At the same time, the Baker administration released its capital spending plan for fiscal year 2019, based on funds authorized by the 2014 bond bill. That plan includes: $10.2 million for all land protection programs under the Executive Office of Energy and Environmental Affairs, which includes the APR program; $350,000 for the Agricultural Environmental Enhancement Program; $950,000 for the Farm Viability Enhancement Program; and others. Details are available here .
Survey: Farmers market prices often more affordable
As the growing season peaks and Massachusetts farmers harvest peaches, tomatoes, and dozens of other crops, a survey conducted by the Collaborative found that fresh produce is often less expensive when purchased directly from the Massachusetts farmers who grow it than it is at grocery stores. The survey recorded prices at 11 farmers markets and 22 grocery stores, all within five miles of the nearest farmers market. In most cases, comparable items were more affordable at the farmers market, with the statewide average price of a basket of 14 common items costing 25% less. The full survey results are available here .
Celebrate Food Day with the Collaborative
Join the MA Food System Collaborative in a statewide celebration of the food system on Food Day, October 24! Just two weeks before the election, help draw attention to all of the great work being done toward a sustainable and equitable food system so that our elected officials know that we care about the policies that affect what we produce and eat.

Farms, food businesses, farmers markets, buy local groups, food pantries, non profits and others in the food system are invited to participate in Food Day by showcasing their work to strengthen Massachusetts’ food system. Some ways to get involved include:
  • offering a public tour of your farm;
  • hosting a celebration at your farmers market;
  • having an open house at your food pantry;
  • hosting an event with a close partner - ex. a farm and a food pantry;
  • holding a private event with local officials -- Mayor, Select Board, Aldermen etc.; or
  • submitting an op-ed to your local newspaper.

The MA Food System Collaborative will help support and publicize your event. Questions about participating in Food Day? Contact Brittany .

Ready to apply to host an event? Sign up here
Candidates for governor offer perspectives on the food system
Every voter eats. Who gets elected matters to the food system, and we encourage voters to consider food system policy when casting their votes.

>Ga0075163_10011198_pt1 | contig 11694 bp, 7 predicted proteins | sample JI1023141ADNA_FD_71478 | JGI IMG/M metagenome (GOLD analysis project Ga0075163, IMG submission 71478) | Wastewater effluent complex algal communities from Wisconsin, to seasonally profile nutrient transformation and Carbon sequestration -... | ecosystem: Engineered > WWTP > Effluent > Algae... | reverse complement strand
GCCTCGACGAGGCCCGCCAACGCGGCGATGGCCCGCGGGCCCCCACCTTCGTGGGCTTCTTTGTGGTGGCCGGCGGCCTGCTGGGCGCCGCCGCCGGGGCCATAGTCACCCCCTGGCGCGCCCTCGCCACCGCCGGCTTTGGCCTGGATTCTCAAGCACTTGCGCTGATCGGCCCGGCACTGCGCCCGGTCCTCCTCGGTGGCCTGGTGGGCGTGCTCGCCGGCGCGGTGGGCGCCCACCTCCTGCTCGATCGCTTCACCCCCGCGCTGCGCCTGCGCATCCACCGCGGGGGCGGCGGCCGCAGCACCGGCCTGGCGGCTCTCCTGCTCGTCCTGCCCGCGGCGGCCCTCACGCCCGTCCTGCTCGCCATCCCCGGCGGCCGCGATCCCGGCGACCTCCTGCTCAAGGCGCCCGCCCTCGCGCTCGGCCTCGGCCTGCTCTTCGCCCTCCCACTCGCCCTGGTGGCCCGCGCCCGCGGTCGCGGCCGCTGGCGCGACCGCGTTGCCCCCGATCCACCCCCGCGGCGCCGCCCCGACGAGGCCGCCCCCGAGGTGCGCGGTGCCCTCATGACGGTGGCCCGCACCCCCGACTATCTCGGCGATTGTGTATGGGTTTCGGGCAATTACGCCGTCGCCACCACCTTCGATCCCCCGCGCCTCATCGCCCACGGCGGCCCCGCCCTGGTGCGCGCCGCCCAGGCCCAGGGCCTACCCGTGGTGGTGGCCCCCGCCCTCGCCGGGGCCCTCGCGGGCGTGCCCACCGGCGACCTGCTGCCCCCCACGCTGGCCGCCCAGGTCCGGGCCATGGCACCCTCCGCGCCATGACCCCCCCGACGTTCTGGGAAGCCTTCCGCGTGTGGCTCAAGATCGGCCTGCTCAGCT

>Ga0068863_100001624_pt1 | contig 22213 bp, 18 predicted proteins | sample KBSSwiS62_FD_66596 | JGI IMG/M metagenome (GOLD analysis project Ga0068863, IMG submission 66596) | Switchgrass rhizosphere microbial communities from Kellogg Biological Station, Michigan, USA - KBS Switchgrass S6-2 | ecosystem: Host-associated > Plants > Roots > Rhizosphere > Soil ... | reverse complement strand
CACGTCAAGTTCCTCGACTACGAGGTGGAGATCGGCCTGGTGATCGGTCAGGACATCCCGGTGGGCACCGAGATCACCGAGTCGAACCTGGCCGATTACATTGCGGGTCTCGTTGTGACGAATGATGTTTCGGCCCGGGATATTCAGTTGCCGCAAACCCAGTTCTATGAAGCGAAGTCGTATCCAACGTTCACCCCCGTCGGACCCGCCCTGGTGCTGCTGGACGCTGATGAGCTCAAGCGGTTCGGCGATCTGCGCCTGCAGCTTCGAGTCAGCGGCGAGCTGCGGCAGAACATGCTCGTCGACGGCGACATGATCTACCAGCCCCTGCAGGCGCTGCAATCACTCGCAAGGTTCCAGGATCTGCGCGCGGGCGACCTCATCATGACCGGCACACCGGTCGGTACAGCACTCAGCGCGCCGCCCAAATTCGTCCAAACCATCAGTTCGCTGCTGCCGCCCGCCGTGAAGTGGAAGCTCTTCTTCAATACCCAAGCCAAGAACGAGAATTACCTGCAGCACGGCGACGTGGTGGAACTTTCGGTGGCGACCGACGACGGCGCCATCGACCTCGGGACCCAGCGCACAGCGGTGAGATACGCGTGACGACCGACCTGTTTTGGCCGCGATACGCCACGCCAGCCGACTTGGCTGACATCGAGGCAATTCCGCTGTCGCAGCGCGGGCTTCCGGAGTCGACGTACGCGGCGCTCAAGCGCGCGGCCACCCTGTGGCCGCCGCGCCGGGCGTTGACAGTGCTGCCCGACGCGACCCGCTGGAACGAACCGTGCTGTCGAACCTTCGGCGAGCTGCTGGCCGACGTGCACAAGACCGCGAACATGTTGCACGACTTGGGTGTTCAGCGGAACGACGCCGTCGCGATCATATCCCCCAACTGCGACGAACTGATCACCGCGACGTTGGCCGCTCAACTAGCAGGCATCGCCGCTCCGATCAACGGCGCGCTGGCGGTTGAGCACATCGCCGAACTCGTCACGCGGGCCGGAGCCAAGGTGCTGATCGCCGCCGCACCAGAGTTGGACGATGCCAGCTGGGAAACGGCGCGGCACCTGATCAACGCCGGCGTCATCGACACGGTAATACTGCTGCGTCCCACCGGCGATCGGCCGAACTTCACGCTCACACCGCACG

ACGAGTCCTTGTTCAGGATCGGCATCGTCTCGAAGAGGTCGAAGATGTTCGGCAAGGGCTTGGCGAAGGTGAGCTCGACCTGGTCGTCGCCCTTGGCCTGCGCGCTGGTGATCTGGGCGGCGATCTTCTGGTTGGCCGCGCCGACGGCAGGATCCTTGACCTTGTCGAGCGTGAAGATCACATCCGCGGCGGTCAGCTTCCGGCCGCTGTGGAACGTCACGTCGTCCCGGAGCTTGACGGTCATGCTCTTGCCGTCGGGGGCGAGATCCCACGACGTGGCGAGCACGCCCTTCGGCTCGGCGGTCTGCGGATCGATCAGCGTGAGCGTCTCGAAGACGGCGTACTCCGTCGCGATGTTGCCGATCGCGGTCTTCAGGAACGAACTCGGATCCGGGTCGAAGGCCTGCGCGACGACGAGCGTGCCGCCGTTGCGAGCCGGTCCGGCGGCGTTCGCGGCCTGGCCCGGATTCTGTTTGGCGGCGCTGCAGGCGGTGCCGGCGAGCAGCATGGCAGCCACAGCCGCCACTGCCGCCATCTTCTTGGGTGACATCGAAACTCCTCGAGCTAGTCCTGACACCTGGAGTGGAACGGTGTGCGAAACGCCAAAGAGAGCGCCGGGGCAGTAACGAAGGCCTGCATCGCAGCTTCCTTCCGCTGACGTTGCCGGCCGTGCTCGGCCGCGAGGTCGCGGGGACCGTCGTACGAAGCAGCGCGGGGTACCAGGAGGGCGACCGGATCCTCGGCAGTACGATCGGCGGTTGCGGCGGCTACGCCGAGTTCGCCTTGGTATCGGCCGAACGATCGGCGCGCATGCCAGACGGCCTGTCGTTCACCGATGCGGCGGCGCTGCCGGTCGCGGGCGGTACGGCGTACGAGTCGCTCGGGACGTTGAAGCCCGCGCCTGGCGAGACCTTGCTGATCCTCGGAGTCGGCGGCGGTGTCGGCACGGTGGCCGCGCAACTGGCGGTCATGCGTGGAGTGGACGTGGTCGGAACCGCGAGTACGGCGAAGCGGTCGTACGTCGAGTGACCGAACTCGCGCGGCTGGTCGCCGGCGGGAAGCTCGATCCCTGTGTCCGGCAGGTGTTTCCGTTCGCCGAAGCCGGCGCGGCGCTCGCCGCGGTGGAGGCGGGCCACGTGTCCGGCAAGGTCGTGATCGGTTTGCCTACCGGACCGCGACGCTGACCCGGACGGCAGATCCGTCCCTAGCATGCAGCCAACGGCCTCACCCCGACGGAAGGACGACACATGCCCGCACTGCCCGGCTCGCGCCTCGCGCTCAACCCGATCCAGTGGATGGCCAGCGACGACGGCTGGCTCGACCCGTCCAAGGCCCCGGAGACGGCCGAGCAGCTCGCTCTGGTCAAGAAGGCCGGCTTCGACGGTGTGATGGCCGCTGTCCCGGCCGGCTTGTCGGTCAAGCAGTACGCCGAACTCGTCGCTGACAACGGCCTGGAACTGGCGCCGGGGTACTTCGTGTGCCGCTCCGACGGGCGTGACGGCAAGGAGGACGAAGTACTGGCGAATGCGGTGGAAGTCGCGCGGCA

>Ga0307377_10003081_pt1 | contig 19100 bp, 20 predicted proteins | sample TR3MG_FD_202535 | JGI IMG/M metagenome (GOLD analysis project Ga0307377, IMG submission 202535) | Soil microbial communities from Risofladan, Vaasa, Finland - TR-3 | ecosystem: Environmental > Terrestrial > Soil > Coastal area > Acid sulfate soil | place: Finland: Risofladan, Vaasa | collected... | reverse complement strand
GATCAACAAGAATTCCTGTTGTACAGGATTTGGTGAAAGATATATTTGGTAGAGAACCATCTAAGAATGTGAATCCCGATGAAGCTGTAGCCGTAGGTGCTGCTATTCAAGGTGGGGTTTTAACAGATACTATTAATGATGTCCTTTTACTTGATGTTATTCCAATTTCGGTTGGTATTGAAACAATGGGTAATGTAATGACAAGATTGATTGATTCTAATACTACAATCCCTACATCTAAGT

Elected state officials in Massachusetts set policies that directly impact how food is produced, processed, distributed, and marketed. They set annual budgets that determine how much will be invested in programs that support farmers, ensure that families don't go hungry, and promote locally produced foods. They impose regulations that can ensure equity in the food system or create further disparities, and pass laws that affect the sustainability of businesses that make up our food system.

The Collaborative posed a set of questions to the candidates for Massachusetts governor. Their responses are available here .
Building a food policy campaign
The Collaborative and the Conservation Law Foundation have published Cultivating Good Food Policy: A guide to advocacy campaigns for Massachusetts food system stakeholders .This tool is meant to help organizations and communities understand why policy matters to the food system, how to develop a policy request, and how to develop and implement a campaign to make the policy change happen. It includes step-by step instructions on topics such as building alliances, crafting messages, and communicating with lawmakers, as well as some case studies of recent successful campaigns.
MA local Food Policy Councils discuss successes, further collaboration
On September 12, the Collaborative facilitated a meeting of 14 representatives from local food policy councils around Massachusetts as part of our ongoing effort to help these groups network and further build their capacity to engage in food system work. Discussions included:
  • Developing Community Food Assessments, such as the one recently completed by Somerville.
  • Policy development and advocacy, such as the Worcester Food Policy Council’s recent work on Breakfast in the Classroom, urban agriculture, SNAP, and the increase in the minimum wage.
  • Sustaining a FPC through effective communication and network support, such as is being done by the Franklin County Food Council.